Brothers and Sisters: Pork and Politics

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Brown and blue, mixed pastels, lavender. These were the colors of the turbans that Kitty (Calista Flockhart) wore in Sunday's episode of Brothers and Sisters. And while I can't be sure about it, I've got a hunch that there's significance to this color sequencing that could be as profound as a cure to cancer itself. It's as if the producers are communicating a complex encrypted message to us through the spectrum of Kitty's turban hues. Are you with me?

And you thought all those deeply embedded clues and auspicious details only happened on Lost.

Actually, I was feeling somewhat lost this week—wondering what it was about this show that has me coming back from more when I'm required to plod through mundane future-plot-enabling episodes like this one.

It all started over coffee. Sarah (Rachel Griffiths) and her aspiring boy-toy Roy enjoyed some free 'n' easy banter after dropping their tweens off at school. Roy showed off his emotional IQ by doling out divorce tips to Sarah, and tossing around terms like "transparency" and "the circle of trust." Burned-before Sarah seemed to radiate hope that this dude is different than all the others. One quick way to tell he is different is his utter lack of cuteness.

Robert (Rob Lowe) and Kevin (Matthew Rhys) met with an advisor about the unsavory job of campaign fundraising. Robert publicly punted on going for the governorship, but still needed to keep his Senate seat in the next election. And something was clearly off. Robert seemed dismayed by the prospect of rallying for the election, not just about having to pass the hat. Kevin, as a result, looked concerned too.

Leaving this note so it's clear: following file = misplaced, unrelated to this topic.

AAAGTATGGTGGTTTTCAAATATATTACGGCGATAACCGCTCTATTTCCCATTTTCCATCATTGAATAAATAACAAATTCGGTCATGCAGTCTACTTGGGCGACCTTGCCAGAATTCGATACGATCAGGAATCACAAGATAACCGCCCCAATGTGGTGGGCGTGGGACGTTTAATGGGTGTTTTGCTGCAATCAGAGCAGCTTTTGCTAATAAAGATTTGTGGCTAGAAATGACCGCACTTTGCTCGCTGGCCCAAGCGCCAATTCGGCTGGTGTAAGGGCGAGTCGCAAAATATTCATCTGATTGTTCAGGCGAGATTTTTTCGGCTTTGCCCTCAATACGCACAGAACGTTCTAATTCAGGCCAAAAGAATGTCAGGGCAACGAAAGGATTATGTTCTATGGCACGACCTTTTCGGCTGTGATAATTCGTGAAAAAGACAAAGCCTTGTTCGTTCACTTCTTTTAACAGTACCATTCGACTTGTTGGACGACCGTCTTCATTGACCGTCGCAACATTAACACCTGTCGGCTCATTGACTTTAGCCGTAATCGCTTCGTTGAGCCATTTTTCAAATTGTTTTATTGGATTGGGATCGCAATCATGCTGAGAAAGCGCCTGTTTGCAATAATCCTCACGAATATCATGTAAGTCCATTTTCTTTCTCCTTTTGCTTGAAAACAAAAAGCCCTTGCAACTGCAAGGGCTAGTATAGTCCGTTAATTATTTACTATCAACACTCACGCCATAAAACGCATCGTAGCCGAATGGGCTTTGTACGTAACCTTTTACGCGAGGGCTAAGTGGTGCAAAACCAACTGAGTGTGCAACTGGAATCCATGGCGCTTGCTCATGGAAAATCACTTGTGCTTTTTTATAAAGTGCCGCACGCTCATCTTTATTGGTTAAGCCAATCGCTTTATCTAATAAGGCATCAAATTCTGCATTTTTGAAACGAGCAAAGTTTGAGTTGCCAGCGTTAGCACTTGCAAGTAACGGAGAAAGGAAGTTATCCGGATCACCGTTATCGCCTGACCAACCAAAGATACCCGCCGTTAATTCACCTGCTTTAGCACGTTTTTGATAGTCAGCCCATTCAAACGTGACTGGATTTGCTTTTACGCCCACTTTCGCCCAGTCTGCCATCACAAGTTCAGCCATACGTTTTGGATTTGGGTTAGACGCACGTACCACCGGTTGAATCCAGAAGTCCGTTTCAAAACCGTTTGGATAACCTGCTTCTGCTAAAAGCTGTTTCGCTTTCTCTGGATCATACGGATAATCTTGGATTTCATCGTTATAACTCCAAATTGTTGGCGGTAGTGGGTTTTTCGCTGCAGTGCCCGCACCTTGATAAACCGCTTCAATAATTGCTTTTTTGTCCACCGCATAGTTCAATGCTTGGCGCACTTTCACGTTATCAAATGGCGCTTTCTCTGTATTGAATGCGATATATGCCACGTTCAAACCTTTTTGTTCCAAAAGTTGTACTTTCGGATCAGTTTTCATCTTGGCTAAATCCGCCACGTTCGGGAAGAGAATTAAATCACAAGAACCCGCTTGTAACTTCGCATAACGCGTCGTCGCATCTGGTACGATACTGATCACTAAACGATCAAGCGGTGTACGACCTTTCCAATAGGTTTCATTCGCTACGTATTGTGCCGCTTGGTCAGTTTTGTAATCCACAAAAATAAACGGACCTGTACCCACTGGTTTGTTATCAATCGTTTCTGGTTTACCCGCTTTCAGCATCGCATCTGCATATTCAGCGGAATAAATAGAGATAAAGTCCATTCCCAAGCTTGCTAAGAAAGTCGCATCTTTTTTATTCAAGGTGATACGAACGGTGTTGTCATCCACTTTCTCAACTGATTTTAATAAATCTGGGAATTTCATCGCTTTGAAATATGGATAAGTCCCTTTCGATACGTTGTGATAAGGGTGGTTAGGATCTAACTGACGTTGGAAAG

But really most of Kevin's concern in this episode tidal-waved onto his and Scotty's (Luke MacFarlane) surrogate, Michelle. She had two embryos implanted and was ordered to go on bed rest. Also, no sex for 16 weeks. Kevin fawned, fretted, and all but searched on eBay for a plastic bubble to keep her in.

Meanwhile, Sarah menu-planned her way into Roy's heart—via bundt cake and a dish called 'drunken pork.' (Wouldn't getting Roy drunk instead be a more direct—or at least traditional—first-date tactic?) Ah yes, silly Sarah invited Roy to a Walker family repast, a meal that tends to involve more staging, role play, and hokeyness than a murder mystery dinner party.

In order to give Sarah ample time to inebriate the aforementioned pork, Nora offered to go to Ojai Foods to address an accounting slip-up Saul (Ron Rifkin) had made. Uncle Saul, Sarah reported, has been "cranky" lately. And everyone knows cranky CFOs make boo-boos on spreadsheets, and that make the IRS grumpy. Saving the day, Nora donned a pair of I-can-be-all-businessy-too-you-know glasses, and pitched in to help out the family biz.

Kitty, painfully under-accessorized and wearing head-to-toe earth tones, lunched with Buffy, a perky former political chum. Between forkfuls of Romaine, Kitty let slip her interest in running for Congress. Buffy nearly clapped her hands with glee upon hearing this news, since Kitty seems to have the Midas touch when it comes to undertakings she's wildly unequipped to handle (See: Radio show host, Communications Director, best-selling author, political pundit.)

But Robert's hardcore political passions seem to have suddenly waned. He was tossing back a beer in his office (hint: he doesn't care any more) when Kitty dropped by. And then he went off on an I'm-so-over-this-political-mumbo-jumbo tirade. Oh, and just in case anyone might miss the point, he said, "I'm saying I don't want to run. I'm done. I'm done running for office. We're done running for office." (An expression that, it turns out, is only slightly more annoying than "we're pregnant.")